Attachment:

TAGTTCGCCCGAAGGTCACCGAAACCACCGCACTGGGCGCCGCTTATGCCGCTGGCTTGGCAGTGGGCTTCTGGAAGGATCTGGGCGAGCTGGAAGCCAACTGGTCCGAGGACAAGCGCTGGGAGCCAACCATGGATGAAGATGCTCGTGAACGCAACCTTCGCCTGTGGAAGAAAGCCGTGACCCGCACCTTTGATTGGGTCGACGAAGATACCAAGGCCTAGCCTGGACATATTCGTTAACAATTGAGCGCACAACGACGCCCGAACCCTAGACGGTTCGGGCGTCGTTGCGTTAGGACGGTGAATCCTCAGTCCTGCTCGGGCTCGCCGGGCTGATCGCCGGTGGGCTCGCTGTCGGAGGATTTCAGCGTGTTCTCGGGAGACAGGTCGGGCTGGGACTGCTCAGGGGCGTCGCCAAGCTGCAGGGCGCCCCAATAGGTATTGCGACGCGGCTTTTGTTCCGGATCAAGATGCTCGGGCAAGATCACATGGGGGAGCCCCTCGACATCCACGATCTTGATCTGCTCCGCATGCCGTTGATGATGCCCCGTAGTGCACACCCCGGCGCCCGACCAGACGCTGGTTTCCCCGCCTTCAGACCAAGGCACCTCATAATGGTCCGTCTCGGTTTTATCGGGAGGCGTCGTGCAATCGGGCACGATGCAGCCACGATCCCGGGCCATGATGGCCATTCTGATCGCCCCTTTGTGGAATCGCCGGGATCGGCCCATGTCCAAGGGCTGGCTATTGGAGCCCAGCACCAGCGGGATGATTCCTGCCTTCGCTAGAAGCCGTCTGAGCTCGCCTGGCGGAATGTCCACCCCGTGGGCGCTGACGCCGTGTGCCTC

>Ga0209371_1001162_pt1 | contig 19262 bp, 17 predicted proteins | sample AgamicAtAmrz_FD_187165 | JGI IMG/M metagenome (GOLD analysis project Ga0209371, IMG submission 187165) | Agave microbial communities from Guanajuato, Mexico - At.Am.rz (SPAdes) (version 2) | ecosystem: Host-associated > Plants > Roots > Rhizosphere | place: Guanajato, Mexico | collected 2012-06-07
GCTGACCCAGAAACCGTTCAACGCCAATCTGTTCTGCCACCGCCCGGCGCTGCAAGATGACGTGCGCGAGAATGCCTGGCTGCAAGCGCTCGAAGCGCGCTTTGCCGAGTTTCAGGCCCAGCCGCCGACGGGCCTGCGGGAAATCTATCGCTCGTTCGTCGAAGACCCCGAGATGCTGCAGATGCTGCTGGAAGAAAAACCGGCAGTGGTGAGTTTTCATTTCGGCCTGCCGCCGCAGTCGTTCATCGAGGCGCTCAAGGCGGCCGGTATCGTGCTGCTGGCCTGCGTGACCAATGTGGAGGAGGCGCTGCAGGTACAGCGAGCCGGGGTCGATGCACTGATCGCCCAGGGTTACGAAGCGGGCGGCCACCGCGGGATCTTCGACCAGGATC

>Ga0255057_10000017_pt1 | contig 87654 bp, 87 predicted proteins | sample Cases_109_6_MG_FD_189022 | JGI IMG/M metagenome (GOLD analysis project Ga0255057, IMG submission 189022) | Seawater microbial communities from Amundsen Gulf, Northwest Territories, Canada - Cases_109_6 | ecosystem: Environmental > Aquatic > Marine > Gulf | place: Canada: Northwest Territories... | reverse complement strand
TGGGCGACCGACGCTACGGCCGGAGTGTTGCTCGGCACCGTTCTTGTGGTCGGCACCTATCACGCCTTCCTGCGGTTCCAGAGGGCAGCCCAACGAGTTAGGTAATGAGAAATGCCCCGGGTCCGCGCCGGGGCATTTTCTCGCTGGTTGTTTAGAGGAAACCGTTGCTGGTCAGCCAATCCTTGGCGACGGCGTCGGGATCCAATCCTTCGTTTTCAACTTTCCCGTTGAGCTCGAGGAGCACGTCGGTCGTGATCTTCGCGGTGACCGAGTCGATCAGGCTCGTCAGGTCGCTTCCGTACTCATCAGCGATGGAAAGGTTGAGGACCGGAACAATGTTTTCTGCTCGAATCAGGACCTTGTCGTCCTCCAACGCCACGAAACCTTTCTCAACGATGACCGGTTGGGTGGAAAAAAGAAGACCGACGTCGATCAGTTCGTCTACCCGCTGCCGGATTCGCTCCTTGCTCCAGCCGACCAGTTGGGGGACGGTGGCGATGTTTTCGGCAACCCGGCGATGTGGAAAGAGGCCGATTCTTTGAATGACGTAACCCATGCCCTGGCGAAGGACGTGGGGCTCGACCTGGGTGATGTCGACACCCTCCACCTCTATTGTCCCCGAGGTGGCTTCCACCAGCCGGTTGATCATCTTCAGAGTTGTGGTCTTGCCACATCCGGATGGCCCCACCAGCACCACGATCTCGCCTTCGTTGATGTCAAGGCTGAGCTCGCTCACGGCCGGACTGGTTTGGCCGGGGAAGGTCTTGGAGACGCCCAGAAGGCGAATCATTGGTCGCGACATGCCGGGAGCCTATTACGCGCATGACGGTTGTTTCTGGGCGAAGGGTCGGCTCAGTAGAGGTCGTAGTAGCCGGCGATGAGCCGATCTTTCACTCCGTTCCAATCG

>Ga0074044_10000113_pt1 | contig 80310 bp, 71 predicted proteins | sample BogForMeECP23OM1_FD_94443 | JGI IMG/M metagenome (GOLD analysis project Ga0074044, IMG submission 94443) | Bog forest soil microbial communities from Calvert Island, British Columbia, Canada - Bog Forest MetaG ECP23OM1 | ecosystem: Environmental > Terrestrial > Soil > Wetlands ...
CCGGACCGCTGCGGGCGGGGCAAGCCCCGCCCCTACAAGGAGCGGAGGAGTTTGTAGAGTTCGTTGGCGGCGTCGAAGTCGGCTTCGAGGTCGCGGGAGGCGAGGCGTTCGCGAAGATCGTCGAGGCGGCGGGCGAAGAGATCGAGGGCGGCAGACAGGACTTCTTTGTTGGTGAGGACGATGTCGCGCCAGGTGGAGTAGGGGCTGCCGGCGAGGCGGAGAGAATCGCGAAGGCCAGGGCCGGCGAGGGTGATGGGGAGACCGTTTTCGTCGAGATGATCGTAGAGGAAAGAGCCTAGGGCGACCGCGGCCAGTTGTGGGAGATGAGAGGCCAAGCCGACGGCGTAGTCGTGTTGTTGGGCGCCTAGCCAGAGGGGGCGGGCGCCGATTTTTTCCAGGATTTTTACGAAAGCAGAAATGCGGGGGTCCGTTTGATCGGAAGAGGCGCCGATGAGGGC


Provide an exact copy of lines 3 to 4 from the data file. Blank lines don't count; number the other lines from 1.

GCTGACCCAGAAACCGTTCAACGCCAATCTGTTCTGCCACCGCCCGGCGCTGCAAGATGACGTGCGCGAGAATGCCTGGCTGCAAGCGCTCGAAGCGCGCTTTGCCGAGTTTCAGGCCCAGCCGCCGACGGGCCTGCGGGAAATCTATCGCTCGTTCGTCGAAGACCCCGAGATGCTGCAGATGCTGCTGGAAGAAAAACCGGCAGTGGTGAGTTTTCATTTCGGCCTGCCGCCGCAGTCGTTCATCGAGGCGCTCAAGGCGGCCGGTATCGTGCTGCTGGCCTGCGTGACCAATGTGGAGGAGGCGCTGCAGGTACAGCGAGCCGGGGTCGATGCACTGATCGCCCAGGGTTACGAAGCGGGCGGCCACCGCGGGATCTTCGACCAGGATC

>Ga0255057_10000017_pt1 | contig 87654 bp, 87 predicted proteins | sample Cases_109_6_MG_FD_189022 | JGI IMG/M metagenome (GOLD analysis project Ga0255057, IMG submission 189022) | Seawater microbial communities from Amundsen Gulf, Northwest Territories, Canada - Cases_109_6 | ecosystem: Environmental > Aquatic > Marine > Gulf | place: Canada: Northwest Territories... | reverse complement strand